Copyright to Andy Jordan © 2012
Published here March 2013.

The Real Role of Project Portfolio Management
Business Focused Goals and Objectives | Business Focused PfM
The Practical Reality | PfM as "Shock Absorber" | Conclusions

Andy Jordan is President of Roffensian Consulting Inc., an Ontario, Canada based management consulting firm with a strong emphasis on organizational transformation, portfolio management and PMOs. Andy has delivered business critical projects, programs and portfolios in Europe and North America in multiple industries including investment banking, software development, call centers, telecommunications and corporate education. His approach focuses on delivering success through the development of people and teams alongside the implementation of process and methodology. Andy can be reached at A shorter version of this paper originally appeared on

The Real Role of Project Portfolio Management

Project Portfolio Management is not about delivering projects, no really, it isn't!

Project portfolio management (PfM) has become an extremely hot topic in the last few years, and it's easy to understand why. It's a natural evolution from effective project management. With the advent of powerful PfM software tools that are relatively easy to leverage across the entire organization from frontline team member to senior executive it's something that is easier for organizations to embrace.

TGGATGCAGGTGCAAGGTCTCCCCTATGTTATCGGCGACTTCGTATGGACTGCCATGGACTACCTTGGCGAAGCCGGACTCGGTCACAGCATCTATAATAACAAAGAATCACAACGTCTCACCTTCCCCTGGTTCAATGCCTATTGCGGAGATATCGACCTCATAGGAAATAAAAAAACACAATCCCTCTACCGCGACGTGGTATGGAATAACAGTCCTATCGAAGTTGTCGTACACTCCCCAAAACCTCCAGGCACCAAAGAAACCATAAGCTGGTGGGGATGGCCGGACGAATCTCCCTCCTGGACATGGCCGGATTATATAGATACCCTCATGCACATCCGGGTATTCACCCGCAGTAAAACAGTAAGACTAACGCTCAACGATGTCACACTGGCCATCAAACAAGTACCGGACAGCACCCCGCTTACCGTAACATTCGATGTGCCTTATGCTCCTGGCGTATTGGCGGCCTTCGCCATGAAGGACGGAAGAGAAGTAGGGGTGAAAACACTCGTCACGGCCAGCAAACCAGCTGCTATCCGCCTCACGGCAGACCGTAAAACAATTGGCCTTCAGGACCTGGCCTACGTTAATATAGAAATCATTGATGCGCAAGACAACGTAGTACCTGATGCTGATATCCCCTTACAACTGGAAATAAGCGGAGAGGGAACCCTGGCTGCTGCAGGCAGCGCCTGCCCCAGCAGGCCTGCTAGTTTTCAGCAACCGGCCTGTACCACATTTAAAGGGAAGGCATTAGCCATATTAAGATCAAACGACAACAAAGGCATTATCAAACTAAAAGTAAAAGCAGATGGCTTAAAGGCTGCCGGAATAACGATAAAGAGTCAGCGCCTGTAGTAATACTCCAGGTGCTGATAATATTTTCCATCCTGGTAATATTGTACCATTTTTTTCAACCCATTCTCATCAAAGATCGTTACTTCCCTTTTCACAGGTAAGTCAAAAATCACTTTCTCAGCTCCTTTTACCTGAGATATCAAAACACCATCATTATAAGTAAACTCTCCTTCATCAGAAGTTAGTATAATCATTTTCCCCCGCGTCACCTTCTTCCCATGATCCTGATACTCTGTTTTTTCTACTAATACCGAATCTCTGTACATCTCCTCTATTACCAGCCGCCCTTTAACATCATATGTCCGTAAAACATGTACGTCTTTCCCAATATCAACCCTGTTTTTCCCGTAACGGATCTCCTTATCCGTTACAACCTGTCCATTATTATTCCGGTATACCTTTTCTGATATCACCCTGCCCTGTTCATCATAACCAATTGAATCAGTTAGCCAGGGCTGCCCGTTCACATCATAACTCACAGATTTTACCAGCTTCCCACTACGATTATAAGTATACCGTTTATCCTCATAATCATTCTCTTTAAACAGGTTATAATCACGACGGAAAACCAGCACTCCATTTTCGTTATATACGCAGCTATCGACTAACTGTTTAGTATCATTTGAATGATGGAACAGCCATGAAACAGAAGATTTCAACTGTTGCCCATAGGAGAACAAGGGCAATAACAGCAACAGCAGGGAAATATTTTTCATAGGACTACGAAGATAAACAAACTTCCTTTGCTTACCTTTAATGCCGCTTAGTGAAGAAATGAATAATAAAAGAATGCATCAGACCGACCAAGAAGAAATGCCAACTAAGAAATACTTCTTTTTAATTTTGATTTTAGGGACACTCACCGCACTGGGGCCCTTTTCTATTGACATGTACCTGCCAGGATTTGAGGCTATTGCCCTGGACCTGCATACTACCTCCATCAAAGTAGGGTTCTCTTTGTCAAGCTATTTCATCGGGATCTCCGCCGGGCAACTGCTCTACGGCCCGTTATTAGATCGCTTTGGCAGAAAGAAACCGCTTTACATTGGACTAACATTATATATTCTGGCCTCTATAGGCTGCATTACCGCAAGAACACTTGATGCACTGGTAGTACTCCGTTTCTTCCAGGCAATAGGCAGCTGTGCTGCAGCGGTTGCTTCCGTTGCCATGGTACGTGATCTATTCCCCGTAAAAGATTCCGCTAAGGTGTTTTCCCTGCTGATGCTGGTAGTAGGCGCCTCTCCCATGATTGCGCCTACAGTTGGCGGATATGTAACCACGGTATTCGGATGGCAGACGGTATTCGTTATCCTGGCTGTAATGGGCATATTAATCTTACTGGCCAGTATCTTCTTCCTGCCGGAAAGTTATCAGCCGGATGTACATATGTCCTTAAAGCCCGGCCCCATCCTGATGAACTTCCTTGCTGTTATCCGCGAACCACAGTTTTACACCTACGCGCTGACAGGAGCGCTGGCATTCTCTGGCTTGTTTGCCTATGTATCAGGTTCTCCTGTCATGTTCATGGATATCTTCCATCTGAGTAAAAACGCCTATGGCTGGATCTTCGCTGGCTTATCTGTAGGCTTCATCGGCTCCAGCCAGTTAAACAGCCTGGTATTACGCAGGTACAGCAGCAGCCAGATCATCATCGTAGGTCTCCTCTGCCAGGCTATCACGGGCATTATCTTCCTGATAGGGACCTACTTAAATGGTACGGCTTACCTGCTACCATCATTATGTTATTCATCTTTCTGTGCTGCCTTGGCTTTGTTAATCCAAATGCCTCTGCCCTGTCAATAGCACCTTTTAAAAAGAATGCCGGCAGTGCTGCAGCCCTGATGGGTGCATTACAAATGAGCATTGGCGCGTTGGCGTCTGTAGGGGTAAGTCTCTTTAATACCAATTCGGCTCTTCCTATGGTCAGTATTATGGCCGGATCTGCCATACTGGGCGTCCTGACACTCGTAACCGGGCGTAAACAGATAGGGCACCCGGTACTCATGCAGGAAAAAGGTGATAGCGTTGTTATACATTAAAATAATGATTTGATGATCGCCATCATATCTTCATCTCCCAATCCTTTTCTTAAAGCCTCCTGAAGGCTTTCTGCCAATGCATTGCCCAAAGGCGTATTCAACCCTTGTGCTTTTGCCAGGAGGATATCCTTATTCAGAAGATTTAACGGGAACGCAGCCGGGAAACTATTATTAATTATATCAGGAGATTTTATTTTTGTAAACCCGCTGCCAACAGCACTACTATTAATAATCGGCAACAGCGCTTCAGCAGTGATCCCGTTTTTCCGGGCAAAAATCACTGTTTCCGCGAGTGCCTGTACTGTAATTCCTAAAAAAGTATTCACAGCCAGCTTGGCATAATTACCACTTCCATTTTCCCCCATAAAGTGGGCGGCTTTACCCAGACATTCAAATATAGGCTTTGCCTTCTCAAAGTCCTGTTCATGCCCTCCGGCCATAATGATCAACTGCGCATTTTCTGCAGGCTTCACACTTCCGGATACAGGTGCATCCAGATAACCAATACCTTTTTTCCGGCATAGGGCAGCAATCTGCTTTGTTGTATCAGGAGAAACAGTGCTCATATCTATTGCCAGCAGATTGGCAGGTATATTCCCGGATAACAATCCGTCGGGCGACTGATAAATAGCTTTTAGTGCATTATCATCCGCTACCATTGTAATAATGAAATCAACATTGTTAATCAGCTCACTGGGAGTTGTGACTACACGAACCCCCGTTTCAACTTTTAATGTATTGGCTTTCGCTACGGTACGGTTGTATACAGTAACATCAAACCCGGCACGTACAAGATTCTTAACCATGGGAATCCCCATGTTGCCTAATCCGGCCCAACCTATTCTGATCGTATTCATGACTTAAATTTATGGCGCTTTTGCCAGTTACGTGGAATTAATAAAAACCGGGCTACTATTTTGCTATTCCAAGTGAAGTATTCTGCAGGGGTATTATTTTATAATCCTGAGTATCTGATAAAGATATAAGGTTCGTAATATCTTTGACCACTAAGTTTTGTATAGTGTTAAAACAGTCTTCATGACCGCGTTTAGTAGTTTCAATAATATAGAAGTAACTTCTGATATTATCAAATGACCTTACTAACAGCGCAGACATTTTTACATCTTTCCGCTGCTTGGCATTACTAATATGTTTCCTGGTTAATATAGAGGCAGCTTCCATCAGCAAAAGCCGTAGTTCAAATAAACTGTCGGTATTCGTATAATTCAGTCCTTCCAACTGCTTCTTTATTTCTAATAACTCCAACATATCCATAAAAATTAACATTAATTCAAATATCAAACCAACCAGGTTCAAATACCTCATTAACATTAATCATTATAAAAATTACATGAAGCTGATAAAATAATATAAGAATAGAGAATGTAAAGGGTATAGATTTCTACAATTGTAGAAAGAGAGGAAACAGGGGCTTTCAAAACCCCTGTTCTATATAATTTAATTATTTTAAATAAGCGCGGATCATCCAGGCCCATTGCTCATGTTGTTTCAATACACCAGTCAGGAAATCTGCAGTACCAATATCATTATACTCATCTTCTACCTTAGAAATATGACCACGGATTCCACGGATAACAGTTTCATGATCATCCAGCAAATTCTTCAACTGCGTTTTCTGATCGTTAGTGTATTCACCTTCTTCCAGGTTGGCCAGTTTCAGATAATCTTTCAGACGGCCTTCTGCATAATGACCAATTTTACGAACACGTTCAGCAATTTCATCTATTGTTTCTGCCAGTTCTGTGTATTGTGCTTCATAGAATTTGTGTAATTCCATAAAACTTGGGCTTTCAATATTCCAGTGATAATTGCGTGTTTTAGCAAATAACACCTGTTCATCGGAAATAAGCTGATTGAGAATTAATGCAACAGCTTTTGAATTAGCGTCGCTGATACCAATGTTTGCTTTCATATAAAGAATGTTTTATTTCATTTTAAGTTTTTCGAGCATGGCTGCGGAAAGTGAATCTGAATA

However, in many situations I see PfM implementations that have not been very well thought through. That's because there isn't a clear understanding of what the function is supposed to deliver to the organization, or perhaps worse there are different understandings at different levels. There is confusion around how (or if) the portfolio manager adds value, and there is considerable overlap with the responsibilities of existing PMOs.

We can't address all of that in one article, but I do want to look at the most fundamental question of PfM - what is PfM supposed to deliver? The answer for many organizations is that it is a consolidated function that aims to provide a high-level management function of the initiatives that are underway or upcoming. I understand that perspective, and it's an easy definition for people to grasp and understand, but to me PfM is not about managing projects, or even programs - we have project and program managers for that. Here are my thoughts on the subject.


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